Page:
Albatross as far as the eye can see! A lesson about invasive plant species and the local birds. Bike tour of our new home and its cultural, historical, and natural importance.
As we landed last night, the class was in awe at the sheer number of albatross scattered all over the ground. We could hear the chattering and high pitched whistles they make at each other when we took golf carts to the Charlie Barracks where we are staying.
We had a brief orientation to the island and quickly settled into our rooms before heading over to the Captain Brooks pub for some drinks, pizza, and games.
Bright (or should I say dark) and early the next morning we convened in the lobby before heading over for breakfast at the Clipper House. Then it was time for an orientation by Pete Leary, wildlife biologist with the US Fish and Wildlife Service (USFWS) about the local bird populations. Not only are there three species of albatross (laysan, black-footed, and short-tailed) but also the endangered Laysan duck. We saw all of these later in the day on our bike tour of the island. Pete explained to us the various threats to these birds, including ingestion of plastic. The albatross adults pick up marine debris and feed it to their chicks, subsequently causing some of them to die (be it directly or indirectly).
After that, we got to talk to Greg Shubert about invasive plant species on the island and the USFWS efforts to remove them and reintroduce native species. The invasive sunflower Verbesina leaves no room for the albatross chicks, sometimes causing them to become completely entangled in the weed.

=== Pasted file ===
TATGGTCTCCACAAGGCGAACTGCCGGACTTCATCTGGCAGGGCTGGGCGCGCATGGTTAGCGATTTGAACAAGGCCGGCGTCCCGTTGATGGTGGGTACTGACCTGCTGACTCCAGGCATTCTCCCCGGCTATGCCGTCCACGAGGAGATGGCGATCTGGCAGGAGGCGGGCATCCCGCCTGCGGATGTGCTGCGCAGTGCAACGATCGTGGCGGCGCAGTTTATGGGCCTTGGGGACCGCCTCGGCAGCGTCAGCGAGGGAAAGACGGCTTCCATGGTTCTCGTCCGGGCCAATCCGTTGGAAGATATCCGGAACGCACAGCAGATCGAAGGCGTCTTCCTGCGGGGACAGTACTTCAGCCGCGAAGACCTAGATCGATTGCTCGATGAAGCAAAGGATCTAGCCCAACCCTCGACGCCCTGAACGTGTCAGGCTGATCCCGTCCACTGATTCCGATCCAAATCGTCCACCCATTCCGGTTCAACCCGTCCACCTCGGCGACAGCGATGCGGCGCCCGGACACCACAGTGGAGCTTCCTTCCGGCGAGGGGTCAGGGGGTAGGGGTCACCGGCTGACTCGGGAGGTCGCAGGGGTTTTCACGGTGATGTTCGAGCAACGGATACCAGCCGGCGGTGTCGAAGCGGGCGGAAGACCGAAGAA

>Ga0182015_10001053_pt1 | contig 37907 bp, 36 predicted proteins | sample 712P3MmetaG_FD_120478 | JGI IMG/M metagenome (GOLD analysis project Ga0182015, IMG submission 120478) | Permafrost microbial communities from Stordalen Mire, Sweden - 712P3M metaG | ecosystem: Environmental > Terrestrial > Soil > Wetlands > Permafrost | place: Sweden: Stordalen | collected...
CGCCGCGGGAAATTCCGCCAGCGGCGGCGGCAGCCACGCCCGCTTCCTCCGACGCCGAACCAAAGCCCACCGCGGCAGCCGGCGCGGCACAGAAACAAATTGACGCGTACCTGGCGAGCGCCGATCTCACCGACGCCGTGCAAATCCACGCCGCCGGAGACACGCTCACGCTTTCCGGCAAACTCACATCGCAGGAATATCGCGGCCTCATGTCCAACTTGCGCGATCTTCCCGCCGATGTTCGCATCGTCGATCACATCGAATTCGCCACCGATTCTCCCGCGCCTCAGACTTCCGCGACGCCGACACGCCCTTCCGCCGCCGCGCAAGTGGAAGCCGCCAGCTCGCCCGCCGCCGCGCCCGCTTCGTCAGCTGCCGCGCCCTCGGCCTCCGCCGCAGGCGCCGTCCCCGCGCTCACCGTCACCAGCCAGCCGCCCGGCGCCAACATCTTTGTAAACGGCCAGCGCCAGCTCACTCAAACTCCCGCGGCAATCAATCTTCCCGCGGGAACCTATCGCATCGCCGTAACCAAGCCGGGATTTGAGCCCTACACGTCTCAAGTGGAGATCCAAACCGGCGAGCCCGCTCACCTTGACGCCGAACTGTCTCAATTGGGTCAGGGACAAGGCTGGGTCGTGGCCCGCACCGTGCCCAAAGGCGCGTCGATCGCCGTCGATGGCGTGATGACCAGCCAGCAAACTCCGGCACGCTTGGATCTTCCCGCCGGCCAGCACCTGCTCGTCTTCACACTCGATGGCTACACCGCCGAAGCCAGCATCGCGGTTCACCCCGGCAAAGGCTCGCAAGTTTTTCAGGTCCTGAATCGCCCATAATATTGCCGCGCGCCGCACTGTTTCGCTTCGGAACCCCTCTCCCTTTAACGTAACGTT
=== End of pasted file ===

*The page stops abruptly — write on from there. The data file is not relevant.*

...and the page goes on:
Next it was time to pick out our bicycles for the rest of our stay, a very important decision. Though some were off to a wobbly start, we soon got a hang of the bikes and returned to the barracks. After a delicious lunch of vegetable curry, mussels, and fish, the class met with John Klavitter, the acting refuge manager with USFWS here on the island. What a great time we all had biking around the island and seeing our new surroundings. Mr. Klavitter’s job is extremely important because he basically oversees the entire well-being of the animals on and around Midway.
We saw albatross covering the ground almost outnumbering the vegetation! We also saw how many fill the sky during the day, which is why it is unsafe to fly in and out of the island during the day. John showed us the WWII memorials and the building where Lt George H. Cannon bravely sacrificed himself to protect his men and restore lost communication to the island during the first attack on Midway. We also discussed the difficult task of providing energy for the island and how the USFWS is doing what they can to reduce this cost.
The biggest lesson that everyone took away from today is that Midway, as well as the rest of the Northwestern Hawaiian Islands (NWHIs), is influenced by three things: culture, history, and nature. The Hawaiian culture is deeply rooted here in the NWHIs. The islands located north of the Tropic of Cancer are believed to be where Hawaiian souls go in the afterlife. This is a sacred place to native Hawaiians some of whom still travel here the way their ancestors did by utilizing the wind and sea. The battle of Midway occurred here during WWII and there are still remains of that conflict which remind us of the sacrifices made for our freedom. The first Medal of Honor in WW II was awarded to Lt Cannon of the USMC. There is still a lot of work to be done to protect and restore Midway, but it certainly boasts natural beauty and seascapes. As a Marine National Monument, National Wildlife Refuge, and National Memorial, the island and sea around it are strictly protected. More value is added to the area because it is also considered a UNESCO World Heritage site.